Sonny and coworkers concluded that systolic heart failure occurring within the first 6 months after LT increases the risk of mortality and/or graft failure during the first postoperative year. This data may suggest that the ability to cope with additive cardiovascular stress is limited by systolic heart failure.

Moon and colleagues [44] evaluated the predictive value of combined systolic and diastolic function on the outcomes of LT and found that the abnormality of LV stroke volume index (LVSVI, a parameter of systolic function) plus E/e’ ratio (an index of diastolic function) is an independent risk factor of a poorer prognosis after transplantation.

7. Electrocardiography

Josefsson et al. [45] from Sweden compared the ECG between cirrhotic patients and healthy controls and found that patients with transplants had 14 times the likelihood to suffer a cardiac event post LT compared with the general Swedish population.

Cirrhotics displayed a greater prevalence of ST segment depression, abnormal QRS axis deviation, a Q wave, prolonged QTc interval and abnormal T wave morphology (p < 0.05 for all compared with general Swedish population). These ECG features were compatible with CAD. Older age, cirrhosis severity, etiology, and arterial hypertension were linked to ECG abnormalities.

Kim et al. [46] analyzed 1430 liver recipients and found that 78 (5.5%) had ischemic change on ECG. The 1-year mortality of liver recipients with ischemic change on ECG was significantly higher than that of those without ischemic change (11.5% vs 4.0%; p = 0.004). The proportional hazard ratio of ischemic change on ECG was 2.91 (95% CI, 1.43–5.92; p = 0.003).

Among the ECG changes, QT interval corrected (QTc) prolongation is the most common abnormality in cirrhotic patients. The prevalence QTc prolongation is approximately 40% [47, 48, 49]. Zhao and colleagues [47] demonstrated that QTc interval prolongation is correlated with model for end-stage liver disease (MELD) score and Child-Pugh score, blood creatinine, prothrombin time, higher bilirubin, international normalized ratio, and albumin. However, they did not find any difference in in-hospital mortality compared to the groups with and without QTc prolongation [47]. Flaherty et al. [50] also reported that the prolonged QTc interval was not linked to mortality in LT recipients or an increased incidence of intraoperative cardiac events.

However, a majority of the pertinent studies show that patients with the QTc interval prolongation have higher rates of cardiac events after LT [45, 51]. Koshy and colleagues [51] found that the pre-transplant QTc was significantly longer in liver recipients who encountered cardiac arrest/ventricular arrhythmias within 30 days post LT. After adjustment of gender, MELD score, and age, QTc 480 ms remained the strongest predictor for the occurrence of cardiac arrest/ventricular arrhythmias; QTc 480 ms was associated with a 5-fold increase in the risk of cardiac arrest/ventricular arrhythmias [51]. Josefsson et al. [45] found that a prolonged QTc interval and Q wave are associated with post-transplant cardiac events. They revealed that the majority of patients suffering a post-transplant cardiac event have one or more ECG abnormalities. Total cardiac events were correlated with a Q wave, a prolonged QTc interval, and any ECG feature compatible with CAD. The occurrence of post-transplant acute coronary syndrome, and arrhythmias and peri-transplant heart failure [52] was also linked to prolonged QTc interval.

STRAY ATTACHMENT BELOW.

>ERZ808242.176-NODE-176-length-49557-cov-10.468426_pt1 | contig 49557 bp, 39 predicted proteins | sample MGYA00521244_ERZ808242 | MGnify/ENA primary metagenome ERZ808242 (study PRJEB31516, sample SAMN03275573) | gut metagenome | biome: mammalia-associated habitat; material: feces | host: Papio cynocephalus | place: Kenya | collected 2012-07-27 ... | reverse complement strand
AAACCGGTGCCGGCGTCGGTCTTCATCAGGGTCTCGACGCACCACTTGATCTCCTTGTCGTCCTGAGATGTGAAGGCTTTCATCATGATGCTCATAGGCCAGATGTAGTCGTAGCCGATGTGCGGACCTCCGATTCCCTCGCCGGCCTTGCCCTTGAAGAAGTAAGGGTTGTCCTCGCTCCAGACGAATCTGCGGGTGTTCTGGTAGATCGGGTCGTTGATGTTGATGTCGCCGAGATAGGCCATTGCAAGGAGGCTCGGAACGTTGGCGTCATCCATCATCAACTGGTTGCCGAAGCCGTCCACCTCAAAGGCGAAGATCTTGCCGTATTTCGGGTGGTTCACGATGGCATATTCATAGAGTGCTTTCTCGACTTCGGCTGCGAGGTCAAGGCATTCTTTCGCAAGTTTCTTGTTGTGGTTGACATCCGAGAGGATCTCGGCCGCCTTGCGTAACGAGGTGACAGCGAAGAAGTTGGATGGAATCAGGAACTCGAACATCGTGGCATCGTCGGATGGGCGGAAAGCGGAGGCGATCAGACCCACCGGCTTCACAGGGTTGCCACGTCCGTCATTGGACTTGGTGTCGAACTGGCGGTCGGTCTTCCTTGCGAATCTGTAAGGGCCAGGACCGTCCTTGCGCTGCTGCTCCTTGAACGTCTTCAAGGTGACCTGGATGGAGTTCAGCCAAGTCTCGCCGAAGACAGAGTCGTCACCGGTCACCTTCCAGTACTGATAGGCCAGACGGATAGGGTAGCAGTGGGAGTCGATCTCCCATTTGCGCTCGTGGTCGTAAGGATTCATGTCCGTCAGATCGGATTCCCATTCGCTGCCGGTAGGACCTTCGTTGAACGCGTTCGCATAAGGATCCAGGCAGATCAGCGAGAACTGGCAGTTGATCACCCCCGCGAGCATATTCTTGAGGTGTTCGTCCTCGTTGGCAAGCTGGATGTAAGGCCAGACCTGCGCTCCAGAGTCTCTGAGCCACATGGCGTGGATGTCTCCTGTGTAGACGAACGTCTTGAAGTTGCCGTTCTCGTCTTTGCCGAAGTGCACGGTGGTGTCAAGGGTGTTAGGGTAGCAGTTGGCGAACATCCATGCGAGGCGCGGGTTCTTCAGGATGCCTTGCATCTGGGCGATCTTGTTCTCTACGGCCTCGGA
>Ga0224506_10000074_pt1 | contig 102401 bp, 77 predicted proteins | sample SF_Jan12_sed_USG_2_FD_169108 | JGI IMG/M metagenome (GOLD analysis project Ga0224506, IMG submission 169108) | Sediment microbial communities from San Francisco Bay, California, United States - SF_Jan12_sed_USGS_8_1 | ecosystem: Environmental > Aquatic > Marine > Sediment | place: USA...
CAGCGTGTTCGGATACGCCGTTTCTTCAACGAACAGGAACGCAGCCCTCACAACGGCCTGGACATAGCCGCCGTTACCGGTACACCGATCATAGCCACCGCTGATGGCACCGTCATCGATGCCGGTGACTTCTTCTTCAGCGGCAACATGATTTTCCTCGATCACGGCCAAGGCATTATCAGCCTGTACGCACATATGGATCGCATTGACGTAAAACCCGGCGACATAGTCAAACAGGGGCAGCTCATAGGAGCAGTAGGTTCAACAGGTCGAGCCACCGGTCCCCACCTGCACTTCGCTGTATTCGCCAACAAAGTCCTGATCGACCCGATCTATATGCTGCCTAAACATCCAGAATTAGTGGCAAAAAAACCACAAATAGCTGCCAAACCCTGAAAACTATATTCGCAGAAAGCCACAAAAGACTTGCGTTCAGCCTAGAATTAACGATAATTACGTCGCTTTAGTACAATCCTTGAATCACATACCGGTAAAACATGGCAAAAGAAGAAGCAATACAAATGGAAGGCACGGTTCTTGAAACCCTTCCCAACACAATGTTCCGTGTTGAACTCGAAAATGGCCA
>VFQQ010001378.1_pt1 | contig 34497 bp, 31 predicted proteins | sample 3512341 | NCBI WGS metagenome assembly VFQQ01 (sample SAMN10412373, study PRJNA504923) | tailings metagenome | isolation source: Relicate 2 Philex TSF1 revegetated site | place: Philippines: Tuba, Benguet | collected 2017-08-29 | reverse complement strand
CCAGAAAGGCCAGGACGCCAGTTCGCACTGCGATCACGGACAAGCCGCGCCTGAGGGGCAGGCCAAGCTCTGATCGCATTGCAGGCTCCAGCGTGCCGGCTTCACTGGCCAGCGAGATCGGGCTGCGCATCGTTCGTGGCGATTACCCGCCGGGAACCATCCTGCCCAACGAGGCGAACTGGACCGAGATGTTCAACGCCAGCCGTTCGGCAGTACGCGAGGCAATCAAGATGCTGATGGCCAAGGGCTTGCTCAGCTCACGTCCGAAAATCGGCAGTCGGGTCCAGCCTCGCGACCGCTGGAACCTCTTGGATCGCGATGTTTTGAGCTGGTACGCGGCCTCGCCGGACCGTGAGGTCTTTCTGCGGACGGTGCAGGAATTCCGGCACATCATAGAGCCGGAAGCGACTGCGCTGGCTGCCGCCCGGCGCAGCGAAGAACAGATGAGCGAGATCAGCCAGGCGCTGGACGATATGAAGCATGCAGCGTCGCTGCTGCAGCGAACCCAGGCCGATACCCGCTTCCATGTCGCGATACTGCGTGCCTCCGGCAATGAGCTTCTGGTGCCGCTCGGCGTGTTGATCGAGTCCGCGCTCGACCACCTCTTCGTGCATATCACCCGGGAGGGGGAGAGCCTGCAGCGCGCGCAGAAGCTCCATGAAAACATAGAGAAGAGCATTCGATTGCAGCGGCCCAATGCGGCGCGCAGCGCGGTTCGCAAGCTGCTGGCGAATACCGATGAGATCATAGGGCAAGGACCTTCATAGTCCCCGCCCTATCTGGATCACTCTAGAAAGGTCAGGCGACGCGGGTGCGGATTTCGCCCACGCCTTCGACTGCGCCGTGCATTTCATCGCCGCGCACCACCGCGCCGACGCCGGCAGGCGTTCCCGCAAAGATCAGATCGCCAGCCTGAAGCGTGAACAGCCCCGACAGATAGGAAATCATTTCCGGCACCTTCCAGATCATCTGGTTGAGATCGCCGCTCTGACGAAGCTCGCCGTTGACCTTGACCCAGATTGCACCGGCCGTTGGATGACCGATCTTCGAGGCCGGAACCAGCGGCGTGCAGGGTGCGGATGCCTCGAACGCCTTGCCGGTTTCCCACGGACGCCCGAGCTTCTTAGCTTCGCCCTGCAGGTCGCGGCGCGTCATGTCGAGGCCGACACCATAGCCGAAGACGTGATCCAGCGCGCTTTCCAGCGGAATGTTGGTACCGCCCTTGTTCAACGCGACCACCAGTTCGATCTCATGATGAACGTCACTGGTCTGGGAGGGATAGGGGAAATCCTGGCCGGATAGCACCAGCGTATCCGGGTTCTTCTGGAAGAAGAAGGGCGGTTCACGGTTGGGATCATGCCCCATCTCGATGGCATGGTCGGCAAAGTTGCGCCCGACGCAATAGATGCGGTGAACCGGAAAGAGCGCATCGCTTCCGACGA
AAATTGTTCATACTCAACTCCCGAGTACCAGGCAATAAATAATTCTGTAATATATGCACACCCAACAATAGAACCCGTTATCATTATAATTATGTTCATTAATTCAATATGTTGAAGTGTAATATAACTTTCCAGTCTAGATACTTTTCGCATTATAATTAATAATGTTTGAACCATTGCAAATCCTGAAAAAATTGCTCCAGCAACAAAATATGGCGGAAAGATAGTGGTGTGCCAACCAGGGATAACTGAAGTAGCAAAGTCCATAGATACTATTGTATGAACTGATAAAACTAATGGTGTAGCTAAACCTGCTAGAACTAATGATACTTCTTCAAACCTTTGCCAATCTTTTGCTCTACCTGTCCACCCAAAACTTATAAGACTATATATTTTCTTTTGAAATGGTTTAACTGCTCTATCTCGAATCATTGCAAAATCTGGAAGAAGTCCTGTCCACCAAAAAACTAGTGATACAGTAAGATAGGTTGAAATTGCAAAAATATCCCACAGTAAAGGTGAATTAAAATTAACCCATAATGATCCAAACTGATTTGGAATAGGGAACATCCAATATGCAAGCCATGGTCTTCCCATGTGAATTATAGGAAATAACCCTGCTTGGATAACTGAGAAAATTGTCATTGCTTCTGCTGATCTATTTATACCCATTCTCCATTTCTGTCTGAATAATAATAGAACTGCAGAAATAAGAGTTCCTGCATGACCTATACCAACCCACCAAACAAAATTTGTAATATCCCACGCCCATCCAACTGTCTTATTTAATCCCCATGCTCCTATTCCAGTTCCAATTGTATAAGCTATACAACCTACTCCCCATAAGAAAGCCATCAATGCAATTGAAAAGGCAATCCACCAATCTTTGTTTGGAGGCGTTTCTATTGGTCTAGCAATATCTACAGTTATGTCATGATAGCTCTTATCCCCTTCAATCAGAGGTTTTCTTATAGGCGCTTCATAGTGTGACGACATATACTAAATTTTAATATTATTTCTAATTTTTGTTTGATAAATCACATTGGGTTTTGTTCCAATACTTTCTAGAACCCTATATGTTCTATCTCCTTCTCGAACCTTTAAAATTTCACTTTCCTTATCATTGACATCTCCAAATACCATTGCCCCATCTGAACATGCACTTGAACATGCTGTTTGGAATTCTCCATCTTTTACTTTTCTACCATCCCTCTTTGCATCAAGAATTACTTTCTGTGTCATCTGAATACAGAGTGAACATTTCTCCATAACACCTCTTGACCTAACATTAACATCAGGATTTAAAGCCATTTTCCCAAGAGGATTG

Atrial fibrillation and flutter are important predictors of early and late morbidity and mortality [53]. Rachwan and coworkers [53] analyzed 1011 liver recipients and found that the incidence of posttransplant atrial fibrillation or flutter was 10%. Pre-LT history of atrial fibrillation and a history of coronary artery disease were the predictors of atrial fibrillation and flutter. These patients had longer hospital stays, and mortality rates were higher during the LT admission, within 90-days and 1-year after transplantation. All these studies suggest that atrial fibrillation and flutter are important predictors for worse early and late post-transplant outcomes.

Other risk factors for cardiovascular events after liver transplantation include smoking history (47.3%), obesity (27.6%), diabetes mellitus (26.0%), hypertension (17.8%), family history (17.0%) or prior history of heart disease (6.0%), and hypercholesterolemia (7.2%) [54]. Van Wagner and colleagues also revealed that the following factors are associated with MACE: age, ethnicity, health care status, hospitalization status, socioeconomic status, recipient functional status at transplant, MELD score, cause of ESLD, complications of ESLD at LT such as hepatic encephalopathy, spontaneous bacterial peritonitis, etc. [55] (Table 2) (Ref. [1, 33, 56, 57, 58]).

Table 2.Risk factors for MACE post liver transplantation [1, 33, 56, 57, 58].
With (%) Without (%) p value
Laish et al. [56] MetS 15.2 4.9 p < 0.01
Koshy et al. [1] HRS 36.5 18.4 p < 0.01
VanWagner et al. [33] NASH 26.4 8.2 p < 0.01
Zorzi et al. [57] CAC >400 27 7 (CAC = 0) p < 0.01
Kim et al. [58] QTc >500 ms 20.1 12.5 p < 0.01
MACE, major adverse cardiovascular event; MetS, Metabolic syndrome; NASH, non-alcoholic steatohepatitis; CAC, coronary artery calcium; QTc, corrected QT interval.
8. Diagnostic methods
8.1 Magnetic resonance imaging (MRI)

Cardiovascular MRI (CMR) should play a significant role in the pre-transplantation evaluation. Reddy et al. [59] used MRI to detect CAD for patients who had no documented cardiac events in the past related to CAD. Their LT candidates were evaluated with these MRI modalities: stress CMR, late gadolinium enhancement, and magnetic resonance angiography. The sensitivity of CMR in detecting significant coronary stenosis was 50%, the specificity was 98%, and the accuracy 98%. A negative CMR stress examination was associated with 100% CAD event-free survival at 12 months [59].